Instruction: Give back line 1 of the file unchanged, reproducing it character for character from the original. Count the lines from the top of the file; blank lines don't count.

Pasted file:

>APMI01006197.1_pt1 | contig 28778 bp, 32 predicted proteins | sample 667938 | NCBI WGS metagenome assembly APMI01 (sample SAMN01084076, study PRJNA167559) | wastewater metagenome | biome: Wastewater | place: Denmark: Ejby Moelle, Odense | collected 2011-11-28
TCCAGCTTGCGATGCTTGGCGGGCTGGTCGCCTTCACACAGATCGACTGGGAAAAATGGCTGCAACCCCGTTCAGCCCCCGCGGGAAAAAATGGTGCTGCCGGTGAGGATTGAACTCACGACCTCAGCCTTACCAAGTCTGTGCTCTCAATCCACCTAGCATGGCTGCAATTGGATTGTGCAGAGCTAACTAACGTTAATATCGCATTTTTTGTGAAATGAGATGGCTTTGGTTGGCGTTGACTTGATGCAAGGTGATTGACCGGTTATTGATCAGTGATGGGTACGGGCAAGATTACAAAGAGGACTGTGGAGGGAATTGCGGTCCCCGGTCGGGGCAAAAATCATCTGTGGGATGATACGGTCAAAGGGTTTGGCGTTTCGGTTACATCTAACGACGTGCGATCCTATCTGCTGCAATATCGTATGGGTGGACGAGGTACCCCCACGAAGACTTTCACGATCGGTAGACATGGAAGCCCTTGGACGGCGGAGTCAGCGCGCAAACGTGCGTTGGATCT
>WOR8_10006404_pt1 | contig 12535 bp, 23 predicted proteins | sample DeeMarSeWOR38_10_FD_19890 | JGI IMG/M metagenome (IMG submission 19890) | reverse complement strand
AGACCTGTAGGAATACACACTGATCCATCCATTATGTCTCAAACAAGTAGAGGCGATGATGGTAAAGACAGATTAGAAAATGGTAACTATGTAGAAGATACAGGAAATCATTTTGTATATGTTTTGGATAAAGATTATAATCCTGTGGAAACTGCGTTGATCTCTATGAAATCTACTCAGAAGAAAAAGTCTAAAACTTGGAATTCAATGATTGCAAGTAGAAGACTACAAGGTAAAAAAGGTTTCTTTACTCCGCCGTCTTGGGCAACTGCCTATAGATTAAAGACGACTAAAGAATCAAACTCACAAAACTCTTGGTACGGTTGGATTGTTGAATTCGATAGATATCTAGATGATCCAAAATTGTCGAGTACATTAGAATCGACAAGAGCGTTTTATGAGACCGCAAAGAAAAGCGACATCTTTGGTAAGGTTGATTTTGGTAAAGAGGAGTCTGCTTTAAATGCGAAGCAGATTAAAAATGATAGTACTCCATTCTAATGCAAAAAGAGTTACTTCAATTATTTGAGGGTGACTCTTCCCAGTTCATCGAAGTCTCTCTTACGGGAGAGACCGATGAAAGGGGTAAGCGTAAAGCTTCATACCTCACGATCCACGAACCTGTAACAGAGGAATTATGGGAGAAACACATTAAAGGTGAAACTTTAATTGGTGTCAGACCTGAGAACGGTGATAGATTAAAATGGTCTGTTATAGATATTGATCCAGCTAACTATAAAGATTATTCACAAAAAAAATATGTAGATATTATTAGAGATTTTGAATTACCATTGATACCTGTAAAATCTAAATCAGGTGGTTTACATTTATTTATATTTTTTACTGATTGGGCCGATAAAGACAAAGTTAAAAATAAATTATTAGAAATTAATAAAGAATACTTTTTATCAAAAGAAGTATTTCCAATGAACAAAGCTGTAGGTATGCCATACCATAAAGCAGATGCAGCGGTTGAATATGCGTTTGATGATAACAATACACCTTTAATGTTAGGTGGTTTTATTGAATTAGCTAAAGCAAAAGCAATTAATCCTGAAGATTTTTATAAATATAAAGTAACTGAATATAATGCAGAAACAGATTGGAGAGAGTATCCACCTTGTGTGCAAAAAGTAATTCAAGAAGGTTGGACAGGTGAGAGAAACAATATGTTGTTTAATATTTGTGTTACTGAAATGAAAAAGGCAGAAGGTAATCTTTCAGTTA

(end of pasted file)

>APMI01006197.1_pt1 | contig 28778 bp, 32 predicted proteins | sample 667938 | NCBI WGS metagenome assembly APMI01 (sample SAMN01084076, study PRJNA167559) | wastewater metagenome | biome: Wastewater | place: Denmark: Ejby Moelle, Odense | collected 2011-11-28